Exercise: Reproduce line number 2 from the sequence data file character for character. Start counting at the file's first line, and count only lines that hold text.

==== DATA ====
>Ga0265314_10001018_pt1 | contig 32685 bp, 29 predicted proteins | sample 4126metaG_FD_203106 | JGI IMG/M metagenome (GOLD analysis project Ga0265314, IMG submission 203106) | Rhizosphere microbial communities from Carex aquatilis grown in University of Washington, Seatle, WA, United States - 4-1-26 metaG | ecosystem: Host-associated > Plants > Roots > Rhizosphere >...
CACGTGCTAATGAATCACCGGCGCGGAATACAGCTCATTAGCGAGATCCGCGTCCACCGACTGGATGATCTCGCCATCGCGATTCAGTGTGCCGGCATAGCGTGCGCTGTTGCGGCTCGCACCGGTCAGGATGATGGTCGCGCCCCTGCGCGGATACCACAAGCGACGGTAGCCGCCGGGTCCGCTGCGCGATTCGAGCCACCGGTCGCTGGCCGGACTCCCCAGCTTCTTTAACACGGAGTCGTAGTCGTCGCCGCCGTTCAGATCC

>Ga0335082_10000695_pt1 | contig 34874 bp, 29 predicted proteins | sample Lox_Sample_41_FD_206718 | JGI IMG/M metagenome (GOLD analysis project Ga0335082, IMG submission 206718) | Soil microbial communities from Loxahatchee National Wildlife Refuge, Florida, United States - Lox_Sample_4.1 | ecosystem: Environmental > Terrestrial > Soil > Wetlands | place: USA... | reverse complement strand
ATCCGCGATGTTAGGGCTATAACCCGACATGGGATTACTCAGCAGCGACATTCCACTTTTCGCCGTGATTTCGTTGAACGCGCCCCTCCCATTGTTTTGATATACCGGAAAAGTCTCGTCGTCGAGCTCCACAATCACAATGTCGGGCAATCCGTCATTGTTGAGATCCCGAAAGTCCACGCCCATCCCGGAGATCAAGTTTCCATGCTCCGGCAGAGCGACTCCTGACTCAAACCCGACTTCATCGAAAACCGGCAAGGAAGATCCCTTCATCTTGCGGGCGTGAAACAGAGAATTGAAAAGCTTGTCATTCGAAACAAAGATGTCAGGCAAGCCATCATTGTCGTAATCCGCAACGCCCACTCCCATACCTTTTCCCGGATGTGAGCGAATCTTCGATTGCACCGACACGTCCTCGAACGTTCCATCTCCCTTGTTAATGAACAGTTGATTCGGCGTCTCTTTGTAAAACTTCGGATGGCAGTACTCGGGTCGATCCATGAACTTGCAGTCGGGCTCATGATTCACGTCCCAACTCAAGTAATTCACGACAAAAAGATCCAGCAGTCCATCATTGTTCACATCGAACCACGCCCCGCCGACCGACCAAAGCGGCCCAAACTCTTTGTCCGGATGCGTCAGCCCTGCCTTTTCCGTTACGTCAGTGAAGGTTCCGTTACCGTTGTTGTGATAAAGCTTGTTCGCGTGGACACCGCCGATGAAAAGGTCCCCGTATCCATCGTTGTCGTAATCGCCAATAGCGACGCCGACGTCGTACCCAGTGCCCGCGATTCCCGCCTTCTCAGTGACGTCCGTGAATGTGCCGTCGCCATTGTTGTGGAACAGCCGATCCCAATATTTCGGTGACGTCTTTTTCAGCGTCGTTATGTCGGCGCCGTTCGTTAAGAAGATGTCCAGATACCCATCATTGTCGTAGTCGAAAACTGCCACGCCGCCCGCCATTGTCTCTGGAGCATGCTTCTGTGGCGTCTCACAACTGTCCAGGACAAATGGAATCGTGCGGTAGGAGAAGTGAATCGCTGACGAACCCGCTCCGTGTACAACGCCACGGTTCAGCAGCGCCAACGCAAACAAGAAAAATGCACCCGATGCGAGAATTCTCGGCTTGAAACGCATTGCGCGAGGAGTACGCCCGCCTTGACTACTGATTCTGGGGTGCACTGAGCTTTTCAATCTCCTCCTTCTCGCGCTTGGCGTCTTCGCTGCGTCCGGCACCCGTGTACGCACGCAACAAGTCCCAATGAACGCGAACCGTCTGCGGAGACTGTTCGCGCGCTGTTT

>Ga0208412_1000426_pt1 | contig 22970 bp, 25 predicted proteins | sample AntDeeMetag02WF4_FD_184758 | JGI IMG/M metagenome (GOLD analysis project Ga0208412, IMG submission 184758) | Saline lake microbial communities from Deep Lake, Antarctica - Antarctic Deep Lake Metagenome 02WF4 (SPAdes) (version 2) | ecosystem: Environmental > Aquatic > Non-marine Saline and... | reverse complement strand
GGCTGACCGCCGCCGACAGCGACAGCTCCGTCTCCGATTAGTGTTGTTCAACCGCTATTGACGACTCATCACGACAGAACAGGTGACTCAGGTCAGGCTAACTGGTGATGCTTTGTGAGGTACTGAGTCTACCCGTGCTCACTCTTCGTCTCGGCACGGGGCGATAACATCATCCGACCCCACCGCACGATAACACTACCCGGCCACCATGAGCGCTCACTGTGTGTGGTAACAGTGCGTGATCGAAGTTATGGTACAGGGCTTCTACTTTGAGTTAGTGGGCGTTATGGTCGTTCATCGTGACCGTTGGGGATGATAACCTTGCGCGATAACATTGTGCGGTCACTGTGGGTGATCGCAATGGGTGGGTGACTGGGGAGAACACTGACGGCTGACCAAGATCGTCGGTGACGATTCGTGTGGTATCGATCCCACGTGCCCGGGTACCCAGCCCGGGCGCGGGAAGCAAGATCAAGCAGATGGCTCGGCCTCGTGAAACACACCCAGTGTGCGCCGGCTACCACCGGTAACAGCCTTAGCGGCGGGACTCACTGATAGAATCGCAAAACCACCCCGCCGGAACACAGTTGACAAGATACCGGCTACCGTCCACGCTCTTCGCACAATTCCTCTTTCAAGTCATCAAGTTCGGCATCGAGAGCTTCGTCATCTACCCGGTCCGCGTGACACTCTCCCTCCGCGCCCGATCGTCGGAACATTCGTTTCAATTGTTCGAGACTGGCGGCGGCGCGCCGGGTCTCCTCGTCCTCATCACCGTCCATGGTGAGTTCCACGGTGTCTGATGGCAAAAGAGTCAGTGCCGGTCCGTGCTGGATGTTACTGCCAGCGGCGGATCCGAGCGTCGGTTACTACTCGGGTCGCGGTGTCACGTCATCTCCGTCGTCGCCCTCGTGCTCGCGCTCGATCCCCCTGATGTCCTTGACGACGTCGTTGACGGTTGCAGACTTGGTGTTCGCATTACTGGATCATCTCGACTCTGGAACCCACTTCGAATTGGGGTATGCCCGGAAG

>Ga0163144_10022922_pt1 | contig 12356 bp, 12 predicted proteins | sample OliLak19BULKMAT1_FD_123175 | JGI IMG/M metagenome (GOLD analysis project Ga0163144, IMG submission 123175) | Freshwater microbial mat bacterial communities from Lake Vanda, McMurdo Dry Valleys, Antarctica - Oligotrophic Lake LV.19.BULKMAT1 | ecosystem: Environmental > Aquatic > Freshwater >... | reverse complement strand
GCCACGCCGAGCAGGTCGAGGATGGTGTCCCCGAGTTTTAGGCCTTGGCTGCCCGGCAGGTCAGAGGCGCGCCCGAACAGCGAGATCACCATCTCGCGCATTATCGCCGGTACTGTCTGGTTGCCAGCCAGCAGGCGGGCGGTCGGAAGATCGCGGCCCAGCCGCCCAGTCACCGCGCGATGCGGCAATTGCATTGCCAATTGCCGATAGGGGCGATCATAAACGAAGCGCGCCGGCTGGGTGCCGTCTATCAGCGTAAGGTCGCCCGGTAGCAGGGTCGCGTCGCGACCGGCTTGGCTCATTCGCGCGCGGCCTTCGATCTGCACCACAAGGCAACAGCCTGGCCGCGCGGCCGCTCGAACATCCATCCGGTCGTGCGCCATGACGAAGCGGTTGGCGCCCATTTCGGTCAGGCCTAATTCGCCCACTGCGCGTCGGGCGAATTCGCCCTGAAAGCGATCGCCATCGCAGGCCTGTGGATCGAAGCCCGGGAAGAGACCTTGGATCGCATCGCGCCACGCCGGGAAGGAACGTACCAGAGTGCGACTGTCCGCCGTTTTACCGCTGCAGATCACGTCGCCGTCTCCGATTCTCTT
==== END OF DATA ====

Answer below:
CACGTGCTAATGAATCACCGGCGCGGAATACAGCTCATTAGCGAGATCCGCGTCCACCGACTGGATGATCTCGCCATCGCGATTCAGTGTGCCGGCATAGCGTGCGCTGTTGCGGCTCGCACCGGTCAGGATGATGGTCGCGCCCCTGCGCGGATACCACAAGCGACGGTAGCCGCCGGGTCCGCTGCGCGATTCGAGCCACCGGTCGCTGGCCGGACTCCCCAGCTTCTTTAACACGGAGTCGTAGTCGTCGCCGCCGTTCAGATCC